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Re: Q: what the hell is going on? // A: ...

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From:
Leon Timmermans
Date:
August 6, 2020 07:40
Subject:
Re: Q: what the hell is going on? // A: ...
Message ID:
CAHhgV8j4+_BBDXeP1JOh0tOwwhyGiANJmg1s9UUgo2n9mBFo_g@mail.gmail.com
On Thu, Aug 6, 2020 at 8:50 AM Tomasz Konojacki <me@xenu.pl> wrote:

> On Wed, 05 Aug 2020 23:35:59 -0500
> John Lightsey <john@nixnuts.net> wrote:
>
> > Why would a hard fork of Perl 5 be preferable to Perl 5 and Perl 7 being
> > maintained under the same umbrella by the same people?
> >
> > Sawyer's talk stated that Perl 5 will be maintained without any breaking
> > changes for users that don't want new features or don't feel ready to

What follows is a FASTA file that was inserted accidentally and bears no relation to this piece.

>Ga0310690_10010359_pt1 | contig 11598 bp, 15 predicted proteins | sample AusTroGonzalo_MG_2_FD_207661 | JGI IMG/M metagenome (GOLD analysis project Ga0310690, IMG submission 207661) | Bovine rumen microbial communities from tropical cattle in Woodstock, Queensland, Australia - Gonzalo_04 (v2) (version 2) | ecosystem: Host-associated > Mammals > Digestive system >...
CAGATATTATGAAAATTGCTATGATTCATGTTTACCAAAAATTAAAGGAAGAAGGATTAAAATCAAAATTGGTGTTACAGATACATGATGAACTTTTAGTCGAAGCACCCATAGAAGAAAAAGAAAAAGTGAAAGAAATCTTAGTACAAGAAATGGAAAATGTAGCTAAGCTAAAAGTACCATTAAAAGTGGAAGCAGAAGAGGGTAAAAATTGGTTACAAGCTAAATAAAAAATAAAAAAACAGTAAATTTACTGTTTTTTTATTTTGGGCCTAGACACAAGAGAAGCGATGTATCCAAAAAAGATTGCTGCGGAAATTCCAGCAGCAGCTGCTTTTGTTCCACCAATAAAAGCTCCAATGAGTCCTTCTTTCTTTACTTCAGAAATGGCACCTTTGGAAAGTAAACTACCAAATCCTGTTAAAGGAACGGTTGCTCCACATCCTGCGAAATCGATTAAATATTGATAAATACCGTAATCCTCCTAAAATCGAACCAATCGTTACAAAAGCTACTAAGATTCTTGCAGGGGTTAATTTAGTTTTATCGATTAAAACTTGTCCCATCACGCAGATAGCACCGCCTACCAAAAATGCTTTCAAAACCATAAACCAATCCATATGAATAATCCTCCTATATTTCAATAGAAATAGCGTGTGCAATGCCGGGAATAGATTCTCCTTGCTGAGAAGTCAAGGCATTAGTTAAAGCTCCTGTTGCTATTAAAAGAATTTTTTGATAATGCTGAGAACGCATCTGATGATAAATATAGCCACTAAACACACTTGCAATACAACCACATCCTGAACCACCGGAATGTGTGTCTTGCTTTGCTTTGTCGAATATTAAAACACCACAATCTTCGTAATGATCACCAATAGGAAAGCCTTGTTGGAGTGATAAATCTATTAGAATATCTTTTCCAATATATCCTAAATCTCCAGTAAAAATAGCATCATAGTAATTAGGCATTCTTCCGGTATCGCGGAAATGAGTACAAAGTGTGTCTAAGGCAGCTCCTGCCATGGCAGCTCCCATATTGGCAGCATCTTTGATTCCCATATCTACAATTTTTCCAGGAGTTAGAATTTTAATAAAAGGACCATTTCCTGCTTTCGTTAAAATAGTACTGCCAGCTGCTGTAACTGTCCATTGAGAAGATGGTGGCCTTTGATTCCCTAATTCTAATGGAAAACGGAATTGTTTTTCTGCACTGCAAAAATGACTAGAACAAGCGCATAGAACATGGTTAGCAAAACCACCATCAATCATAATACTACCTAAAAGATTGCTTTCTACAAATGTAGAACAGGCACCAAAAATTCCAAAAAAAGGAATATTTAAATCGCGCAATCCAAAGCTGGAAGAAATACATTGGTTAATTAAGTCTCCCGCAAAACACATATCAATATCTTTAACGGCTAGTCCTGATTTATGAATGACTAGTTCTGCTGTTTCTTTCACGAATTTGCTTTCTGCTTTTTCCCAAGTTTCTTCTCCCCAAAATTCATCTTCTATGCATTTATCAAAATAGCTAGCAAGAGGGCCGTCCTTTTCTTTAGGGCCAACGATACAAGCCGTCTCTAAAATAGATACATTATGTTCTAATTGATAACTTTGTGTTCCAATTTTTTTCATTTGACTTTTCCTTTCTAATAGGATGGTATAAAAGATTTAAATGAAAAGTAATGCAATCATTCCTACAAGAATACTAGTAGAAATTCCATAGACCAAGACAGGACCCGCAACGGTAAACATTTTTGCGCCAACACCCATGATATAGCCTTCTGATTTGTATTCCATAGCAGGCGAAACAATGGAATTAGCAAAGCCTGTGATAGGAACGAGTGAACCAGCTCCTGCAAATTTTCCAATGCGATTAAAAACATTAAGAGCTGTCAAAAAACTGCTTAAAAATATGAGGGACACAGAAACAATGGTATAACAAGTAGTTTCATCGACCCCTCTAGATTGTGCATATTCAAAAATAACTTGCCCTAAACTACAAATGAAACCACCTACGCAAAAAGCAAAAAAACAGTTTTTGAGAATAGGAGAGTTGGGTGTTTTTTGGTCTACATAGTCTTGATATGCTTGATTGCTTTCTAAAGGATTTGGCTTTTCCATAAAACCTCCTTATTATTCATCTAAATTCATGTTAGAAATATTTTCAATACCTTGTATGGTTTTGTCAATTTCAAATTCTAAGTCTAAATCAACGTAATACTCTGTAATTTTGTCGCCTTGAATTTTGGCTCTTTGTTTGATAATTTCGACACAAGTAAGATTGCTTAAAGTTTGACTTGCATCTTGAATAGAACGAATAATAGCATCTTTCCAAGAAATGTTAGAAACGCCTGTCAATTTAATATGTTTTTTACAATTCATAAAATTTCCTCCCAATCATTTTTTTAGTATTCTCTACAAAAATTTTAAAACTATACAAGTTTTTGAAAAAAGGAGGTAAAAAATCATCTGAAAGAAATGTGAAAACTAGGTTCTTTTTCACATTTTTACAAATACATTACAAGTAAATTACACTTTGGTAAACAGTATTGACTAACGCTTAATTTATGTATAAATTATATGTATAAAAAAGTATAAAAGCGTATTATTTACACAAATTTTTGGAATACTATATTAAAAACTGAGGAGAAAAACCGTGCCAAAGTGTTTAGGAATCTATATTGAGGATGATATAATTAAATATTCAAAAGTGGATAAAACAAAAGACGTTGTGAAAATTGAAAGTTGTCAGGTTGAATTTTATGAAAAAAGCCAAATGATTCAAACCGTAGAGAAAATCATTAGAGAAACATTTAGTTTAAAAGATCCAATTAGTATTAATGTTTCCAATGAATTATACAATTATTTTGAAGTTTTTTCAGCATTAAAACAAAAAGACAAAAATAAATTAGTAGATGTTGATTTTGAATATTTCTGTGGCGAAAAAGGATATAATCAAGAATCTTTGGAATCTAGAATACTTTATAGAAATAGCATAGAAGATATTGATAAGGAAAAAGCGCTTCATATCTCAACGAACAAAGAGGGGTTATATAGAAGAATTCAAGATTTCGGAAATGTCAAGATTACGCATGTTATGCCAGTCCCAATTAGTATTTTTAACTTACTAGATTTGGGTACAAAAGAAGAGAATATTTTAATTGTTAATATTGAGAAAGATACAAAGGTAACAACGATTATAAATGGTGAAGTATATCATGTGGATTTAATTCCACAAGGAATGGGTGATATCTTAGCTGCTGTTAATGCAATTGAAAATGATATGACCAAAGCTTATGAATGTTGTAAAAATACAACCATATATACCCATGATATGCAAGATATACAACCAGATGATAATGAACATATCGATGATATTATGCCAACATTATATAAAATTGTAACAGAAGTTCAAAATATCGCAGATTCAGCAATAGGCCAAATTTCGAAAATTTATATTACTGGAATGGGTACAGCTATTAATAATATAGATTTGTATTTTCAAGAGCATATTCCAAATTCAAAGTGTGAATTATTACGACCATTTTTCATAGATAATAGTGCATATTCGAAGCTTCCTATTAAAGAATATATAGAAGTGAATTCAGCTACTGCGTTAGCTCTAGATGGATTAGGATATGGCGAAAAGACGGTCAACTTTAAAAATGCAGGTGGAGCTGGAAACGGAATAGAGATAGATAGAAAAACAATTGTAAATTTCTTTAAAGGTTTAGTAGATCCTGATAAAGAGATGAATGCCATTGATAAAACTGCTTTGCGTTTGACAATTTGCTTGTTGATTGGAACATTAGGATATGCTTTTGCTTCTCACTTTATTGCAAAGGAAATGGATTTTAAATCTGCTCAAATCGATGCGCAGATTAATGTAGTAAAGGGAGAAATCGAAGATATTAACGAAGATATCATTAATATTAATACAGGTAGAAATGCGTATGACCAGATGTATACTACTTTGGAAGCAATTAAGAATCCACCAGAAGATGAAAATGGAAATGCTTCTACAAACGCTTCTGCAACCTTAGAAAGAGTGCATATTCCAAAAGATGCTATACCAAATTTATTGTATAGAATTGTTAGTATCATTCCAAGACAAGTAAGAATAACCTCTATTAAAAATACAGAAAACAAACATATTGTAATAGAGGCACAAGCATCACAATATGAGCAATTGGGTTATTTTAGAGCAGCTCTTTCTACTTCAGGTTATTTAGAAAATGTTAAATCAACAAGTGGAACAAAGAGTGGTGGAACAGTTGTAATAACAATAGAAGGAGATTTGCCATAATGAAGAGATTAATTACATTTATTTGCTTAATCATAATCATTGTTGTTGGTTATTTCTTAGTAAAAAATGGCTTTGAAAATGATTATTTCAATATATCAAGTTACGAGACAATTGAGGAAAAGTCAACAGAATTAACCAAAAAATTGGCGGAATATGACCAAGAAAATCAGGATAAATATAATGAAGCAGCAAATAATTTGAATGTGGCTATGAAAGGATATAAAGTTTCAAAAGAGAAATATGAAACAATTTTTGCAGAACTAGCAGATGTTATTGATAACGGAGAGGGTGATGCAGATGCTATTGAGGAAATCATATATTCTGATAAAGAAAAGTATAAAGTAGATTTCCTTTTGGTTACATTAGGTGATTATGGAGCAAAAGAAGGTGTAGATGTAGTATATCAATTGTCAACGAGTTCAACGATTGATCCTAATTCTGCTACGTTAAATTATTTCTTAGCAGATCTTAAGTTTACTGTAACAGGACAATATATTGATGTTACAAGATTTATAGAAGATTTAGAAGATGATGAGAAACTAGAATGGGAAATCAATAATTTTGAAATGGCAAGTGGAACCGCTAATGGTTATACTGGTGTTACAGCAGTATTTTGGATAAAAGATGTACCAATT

> > upgrade. Perl 5 will be more stable than it currently is, not less.
> >
> > What would a fork of Perl 5 aim to accomplish that isn't already part of
> > the plan to maintain Perl 5 while Perl 7 moves forward?
> >
> > I'm not trying to be facetious... I see the Perl 5 long term support
> > aspect of the plan as a significant improvement to the status quo. It
> > should make changes to core Perl less of a risk for anyone tending
> > legacy codebases.
>
> It's a false dichotomy that all users want either legacy
> maintenance-mode Perl that never changes or total breakage without any
> warning. As I said in my previous post, there's an obvious third way.
>

This is probably the most important open question of this whole plan.

I suspect this is not what most people prefer to happen (it's certainly a
complication), but they're probably currently not willing to give up their
side of the fork to make it not happen. Unless one party either gives up
(which seems unlikely) or comes up with a compromise that is acceptable to
the other (apparently difficult), it is a likely outcome.

It all rather feels like a Solomon's judgement to me.

Leon

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